Acoustic Recording Techniques
Audio production is a giant field with so many possibilities. Music recording these days can break down into two main categories digitally (midi based systems) and analog ( physical based instruments). Electronic music is basically anything that creates sounds synthetically or triggering samples such as a midi device. Even though computers have become the centre tool of our recording studio, knowing some acoustic recording techniques is very important. That leads us to our physical instruments, in particular acoustic instruments. These are instruments that resonate to create some kind of pitch such as a flute or a guitar.
How do acoustic instruments work?
All acoustic instruments consist of two main parts. The first part is the resonator of the acoustic instrument. This part vibrates or resonates when energy is applied to the instrument. The size of the resonator will determine the range of the pitch it creates. The other part is known as the driver. The driver applies energy to the resonator. This can be a drum stick or even your hand.
Acoustic instruments fall into 3 categories. The first category is percussion. Percussion instruments are anything you hit like a snare drum or a cymbal. The second category are strings. In a string instrument we pluck a string ( the length, tension and mass determine the pitch). The vibrations propagate through a connecting device such as a bridge and the body resonates amplifying the sound. The 3rd category are wind instruments. Air is applied forcing a reed or mouth piece to vibrate. These vibrations resonate through a series of piping or wooden casing.
Understanding how the instrument works that you are recording has a great importance when miking a instrument. An acoustic guitar has many different characteristics then a saxophone. And depending on where you place the mic on an acoustic guitar will sound drastically different.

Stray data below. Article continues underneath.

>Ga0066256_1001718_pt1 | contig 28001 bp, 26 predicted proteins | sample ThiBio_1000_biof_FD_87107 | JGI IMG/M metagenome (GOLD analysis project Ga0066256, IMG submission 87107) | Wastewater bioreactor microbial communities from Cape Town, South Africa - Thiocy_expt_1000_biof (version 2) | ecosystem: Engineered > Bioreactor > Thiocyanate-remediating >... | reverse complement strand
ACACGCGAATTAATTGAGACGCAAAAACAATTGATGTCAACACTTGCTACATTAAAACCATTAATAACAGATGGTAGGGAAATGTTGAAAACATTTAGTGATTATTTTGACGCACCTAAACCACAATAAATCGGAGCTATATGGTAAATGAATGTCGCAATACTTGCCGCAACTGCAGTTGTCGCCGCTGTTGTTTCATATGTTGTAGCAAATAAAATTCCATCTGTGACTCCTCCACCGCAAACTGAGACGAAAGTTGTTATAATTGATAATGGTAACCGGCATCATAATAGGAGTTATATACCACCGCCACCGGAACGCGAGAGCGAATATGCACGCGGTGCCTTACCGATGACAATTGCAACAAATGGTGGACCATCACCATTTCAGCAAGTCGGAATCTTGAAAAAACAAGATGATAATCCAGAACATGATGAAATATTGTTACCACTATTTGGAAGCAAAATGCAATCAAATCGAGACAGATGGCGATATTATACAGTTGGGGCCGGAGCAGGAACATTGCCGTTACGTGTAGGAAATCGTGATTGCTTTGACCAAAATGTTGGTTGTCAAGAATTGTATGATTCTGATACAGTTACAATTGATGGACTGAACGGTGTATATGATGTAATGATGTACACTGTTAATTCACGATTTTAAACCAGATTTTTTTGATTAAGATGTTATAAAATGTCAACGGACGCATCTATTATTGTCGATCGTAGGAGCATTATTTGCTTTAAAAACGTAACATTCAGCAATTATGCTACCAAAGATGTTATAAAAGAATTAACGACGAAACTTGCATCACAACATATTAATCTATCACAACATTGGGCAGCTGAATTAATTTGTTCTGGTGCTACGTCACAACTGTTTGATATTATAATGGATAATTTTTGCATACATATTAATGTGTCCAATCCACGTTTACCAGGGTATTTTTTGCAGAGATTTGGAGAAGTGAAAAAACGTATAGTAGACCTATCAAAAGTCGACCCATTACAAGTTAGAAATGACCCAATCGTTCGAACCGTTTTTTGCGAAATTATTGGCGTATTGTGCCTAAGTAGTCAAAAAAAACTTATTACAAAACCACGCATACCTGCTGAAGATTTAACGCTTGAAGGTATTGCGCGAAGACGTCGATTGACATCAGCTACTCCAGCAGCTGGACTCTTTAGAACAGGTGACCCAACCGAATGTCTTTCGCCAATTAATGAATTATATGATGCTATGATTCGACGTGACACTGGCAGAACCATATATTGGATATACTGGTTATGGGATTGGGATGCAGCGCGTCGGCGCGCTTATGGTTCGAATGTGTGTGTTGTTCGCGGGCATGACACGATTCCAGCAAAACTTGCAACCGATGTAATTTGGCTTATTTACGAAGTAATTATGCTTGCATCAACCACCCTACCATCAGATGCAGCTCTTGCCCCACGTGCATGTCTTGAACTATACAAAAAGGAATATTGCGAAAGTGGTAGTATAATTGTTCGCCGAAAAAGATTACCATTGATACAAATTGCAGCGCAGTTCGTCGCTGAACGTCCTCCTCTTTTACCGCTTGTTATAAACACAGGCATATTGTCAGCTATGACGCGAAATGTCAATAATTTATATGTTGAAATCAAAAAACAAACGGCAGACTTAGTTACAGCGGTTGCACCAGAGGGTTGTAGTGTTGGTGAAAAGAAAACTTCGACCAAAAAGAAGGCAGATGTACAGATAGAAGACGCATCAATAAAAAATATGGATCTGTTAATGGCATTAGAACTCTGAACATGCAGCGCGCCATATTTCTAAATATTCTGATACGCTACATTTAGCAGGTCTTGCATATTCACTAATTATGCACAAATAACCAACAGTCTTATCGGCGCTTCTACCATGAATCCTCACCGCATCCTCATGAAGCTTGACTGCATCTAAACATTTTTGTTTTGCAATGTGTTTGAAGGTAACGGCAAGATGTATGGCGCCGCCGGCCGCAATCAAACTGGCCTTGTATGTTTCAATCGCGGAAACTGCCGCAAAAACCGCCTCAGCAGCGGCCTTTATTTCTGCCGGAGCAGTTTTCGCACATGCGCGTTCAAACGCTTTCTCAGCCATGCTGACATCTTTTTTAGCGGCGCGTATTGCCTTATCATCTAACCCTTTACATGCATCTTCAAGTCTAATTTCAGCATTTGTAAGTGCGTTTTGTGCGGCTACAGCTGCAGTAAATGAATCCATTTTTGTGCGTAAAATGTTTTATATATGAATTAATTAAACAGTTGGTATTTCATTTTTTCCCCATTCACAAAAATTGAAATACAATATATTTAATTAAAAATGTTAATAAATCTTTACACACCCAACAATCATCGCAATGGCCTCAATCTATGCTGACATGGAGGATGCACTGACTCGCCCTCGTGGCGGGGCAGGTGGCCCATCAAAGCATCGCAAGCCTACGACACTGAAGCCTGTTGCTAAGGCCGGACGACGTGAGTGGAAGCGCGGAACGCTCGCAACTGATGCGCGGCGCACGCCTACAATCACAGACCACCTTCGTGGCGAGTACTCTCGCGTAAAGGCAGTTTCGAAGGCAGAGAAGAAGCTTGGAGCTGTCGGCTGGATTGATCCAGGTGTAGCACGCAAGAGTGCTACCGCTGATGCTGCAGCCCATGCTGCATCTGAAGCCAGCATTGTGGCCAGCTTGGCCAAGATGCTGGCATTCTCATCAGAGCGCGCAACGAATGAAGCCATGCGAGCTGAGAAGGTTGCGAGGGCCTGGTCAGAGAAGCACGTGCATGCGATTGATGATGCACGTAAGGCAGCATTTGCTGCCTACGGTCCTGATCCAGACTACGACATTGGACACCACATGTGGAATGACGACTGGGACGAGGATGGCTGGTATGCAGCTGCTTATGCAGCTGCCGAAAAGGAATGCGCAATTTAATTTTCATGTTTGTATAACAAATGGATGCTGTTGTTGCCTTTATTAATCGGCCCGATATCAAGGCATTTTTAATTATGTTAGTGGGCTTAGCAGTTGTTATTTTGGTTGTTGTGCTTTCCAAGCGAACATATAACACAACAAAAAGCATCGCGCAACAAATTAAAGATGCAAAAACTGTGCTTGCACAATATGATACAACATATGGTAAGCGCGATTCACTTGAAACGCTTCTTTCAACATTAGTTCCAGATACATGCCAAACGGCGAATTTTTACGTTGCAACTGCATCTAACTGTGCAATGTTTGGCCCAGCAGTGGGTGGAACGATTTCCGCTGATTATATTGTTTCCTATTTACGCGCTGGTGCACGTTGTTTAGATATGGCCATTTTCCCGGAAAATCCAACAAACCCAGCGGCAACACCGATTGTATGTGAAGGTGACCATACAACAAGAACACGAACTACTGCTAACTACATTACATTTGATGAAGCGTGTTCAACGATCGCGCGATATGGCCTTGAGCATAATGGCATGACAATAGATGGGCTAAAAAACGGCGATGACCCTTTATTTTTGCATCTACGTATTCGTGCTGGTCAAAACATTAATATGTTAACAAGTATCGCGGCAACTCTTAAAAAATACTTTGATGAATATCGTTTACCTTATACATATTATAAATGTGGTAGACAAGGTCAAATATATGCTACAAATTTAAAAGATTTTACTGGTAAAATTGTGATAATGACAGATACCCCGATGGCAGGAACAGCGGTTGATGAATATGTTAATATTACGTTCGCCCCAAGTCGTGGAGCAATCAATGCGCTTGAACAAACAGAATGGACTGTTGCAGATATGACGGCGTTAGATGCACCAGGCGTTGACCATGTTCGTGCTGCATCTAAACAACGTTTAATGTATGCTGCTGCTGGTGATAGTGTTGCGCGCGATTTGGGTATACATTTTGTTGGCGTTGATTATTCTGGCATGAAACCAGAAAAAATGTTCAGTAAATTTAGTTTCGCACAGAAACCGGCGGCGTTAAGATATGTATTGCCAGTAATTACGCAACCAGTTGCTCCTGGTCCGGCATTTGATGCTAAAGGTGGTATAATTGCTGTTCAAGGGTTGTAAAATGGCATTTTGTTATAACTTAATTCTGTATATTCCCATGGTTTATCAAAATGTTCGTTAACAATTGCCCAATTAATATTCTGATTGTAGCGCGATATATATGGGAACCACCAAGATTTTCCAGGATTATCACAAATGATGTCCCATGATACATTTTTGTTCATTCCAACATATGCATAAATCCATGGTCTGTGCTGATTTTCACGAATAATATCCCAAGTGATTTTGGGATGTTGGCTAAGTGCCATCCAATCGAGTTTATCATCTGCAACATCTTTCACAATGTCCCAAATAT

Acoustics of a room
When setting up microphones its not just about the mic and the instrument. It’s also the room you are recording in. If I record a singer in my living room it will sound very different then if we record in a bathroom. This is because you have the direct signal from the instrument hitting the microphone, but also all the reflections from the sound bouncing off the walls. When these sounds reach the mic at a slightly delayed time, the delayed signals plus the direct signal is summed (added together) as a result the sound changes. This is something called constructive or destructive interference or better known as comb filtering.
So to combat this recording studios use iso booths that absorb the reflective sounds. This is great for certain things but of you want to capture a natural room sound then it’s not ideal. So what you can do is place the instrument or the player in different parts of the room you are recording in. Just moving the singer 3 feet to the left or tilting the amplifier can have a great impact on the sound you record.
Acoustic Guitar Mic Placement
Lets use an acoustic guitar to talk a bit about recording techniques. Constructive or distractive interference can also come into play when we’re using multiple mics ( recording in stereo). So to combat this which is also known as “phasing”( two signals being summed together at different points in their cycle or phase), we can use coincident techniques the xy mic technique or mid side mic technique. Coincident mic techniques use stereo mics set up at the same place in space, so in theory both mics will record the same signal keeping it in phase.
Try to set up the mics using an xy mic technique a foot out from the guitar aimed between the sound hole and the 12th fret, this is a really good starting point for acoustic guitar mic placement using a xy mic technique.
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